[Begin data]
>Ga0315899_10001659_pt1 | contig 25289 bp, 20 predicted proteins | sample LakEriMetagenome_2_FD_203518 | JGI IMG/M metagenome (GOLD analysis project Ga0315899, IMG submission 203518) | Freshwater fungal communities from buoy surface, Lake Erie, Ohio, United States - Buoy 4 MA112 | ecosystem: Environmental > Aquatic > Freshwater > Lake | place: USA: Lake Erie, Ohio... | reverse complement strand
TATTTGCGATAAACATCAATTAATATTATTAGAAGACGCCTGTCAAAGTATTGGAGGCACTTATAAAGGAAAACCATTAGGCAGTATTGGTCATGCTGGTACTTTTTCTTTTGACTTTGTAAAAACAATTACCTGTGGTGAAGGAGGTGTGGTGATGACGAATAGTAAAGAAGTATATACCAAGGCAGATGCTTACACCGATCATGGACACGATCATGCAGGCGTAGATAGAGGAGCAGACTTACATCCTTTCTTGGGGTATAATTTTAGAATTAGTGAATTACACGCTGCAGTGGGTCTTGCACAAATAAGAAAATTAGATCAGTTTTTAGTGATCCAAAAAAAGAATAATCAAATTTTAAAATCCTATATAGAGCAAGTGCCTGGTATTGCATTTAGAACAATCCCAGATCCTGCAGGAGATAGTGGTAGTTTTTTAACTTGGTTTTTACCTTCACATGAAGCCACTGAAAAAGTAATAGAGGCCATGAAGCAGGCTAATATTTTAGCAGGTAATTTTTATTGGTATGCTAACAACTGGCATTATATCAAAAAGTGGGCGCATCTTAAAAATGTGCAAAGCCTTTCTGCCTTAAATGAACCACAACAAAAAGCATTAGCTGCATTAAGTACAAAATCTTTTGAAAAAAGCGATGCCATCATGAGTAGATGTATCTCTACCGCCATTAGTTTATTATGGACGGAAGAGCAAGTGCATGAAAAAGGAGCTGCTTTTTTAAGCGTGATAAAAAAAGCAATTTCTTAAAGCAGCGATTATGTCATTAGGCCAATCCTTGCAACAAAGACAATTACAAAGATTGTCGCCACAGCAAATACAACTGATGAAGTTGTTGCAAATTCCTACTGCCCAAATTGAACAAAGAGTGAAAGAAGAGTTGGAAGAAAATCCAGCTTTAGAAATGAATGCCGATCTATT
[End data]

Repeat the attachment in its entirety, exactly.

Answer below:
>Ga0315899_10001659_pt1 | contig 25289 bp, 20 predicted proteins | sample LakEriMetagenome_2_FD_203518 | JGI IMG/M metagenome (GOLD analysis project Ga0315899, IMG submission 203518) | Freshwater fungal communities from buoy surface, Lake Erie, Ohio, United States - Buoy 4 MA112 | ecosystem: Environmental > Aquatic > Freshwater > Lake | place: USA: Lake Erie, Ohio... | reverse complement strand
TATTTGCGATAAACATCAATTAATATTATTAGAAGACGCCTGTCAAAGTATTGGAGGCACTTATAAAGGAAAACCATTAGGCAGTATTGGTCATGCTGGTACTTTTTCTTTTGACTTTGTAAAAACAATTACCTGTGGTGAAGGAGGTGTGGTGATGACGAATAGTAAAGAAGTATATACCAAGGCAGATGCTTACACCGATCATGGACACGATCATGCAGGCGTAGATAGAGGAGCAGACTTACATCCTTTCTTGGGGTATAATTTTAGAATTAGTGAATTACACGCTGCAGTGGGTCTTGCACAAATAAGAAAATTAGATCAGTTTTTAGTGATCCAAAAAAAGAATAATCAAATTTTAAAATCCTATATAGAGCAAGTGCCTGGTATTGCATTTAGAACAATCCCAGATCCTGCAGGAGATAGTGGTAGTTTTTTAACTTGGTTTTTACCTTCACATGAAGCCACTGAAAAAGTAATAGAGGCCATGAAGCAGGCTAATATTTTAGCAGGTAATTTTTATTGGTATGCTAACAACTGGCATTATATCAAAAAGTGGGCGCATCTTAAAAATGTGCAAAGCCTTTCTGCCTTAAATGAACCACAACAAAAAGCATTAGCTGCATTAAGTACAAAATCTTTTGAAAAAAGCGATGCCATCATGAGTAGATGTATCTCTACCGCCATTAGTTTATTATGGACGGAAGAGCAAGTGCATGAAAAAGGAGCTGCTTTTTTAAGCGTGATAAAAAAAGCAATTTCTTAAAGCAGCGATTATGTCATTAGGCCAATCCTTGCAACAAAGACAATTACAAAGATTGTCGCCACAGCAAATACAACTGATGAAGTTGTTGCAAATTCCTACTGCCCAAATTGAACAAAGAGTGAAAGAAGAGTTGGAAGAAAATCCAGCTTTAGAAATGAATGCCGATCTATT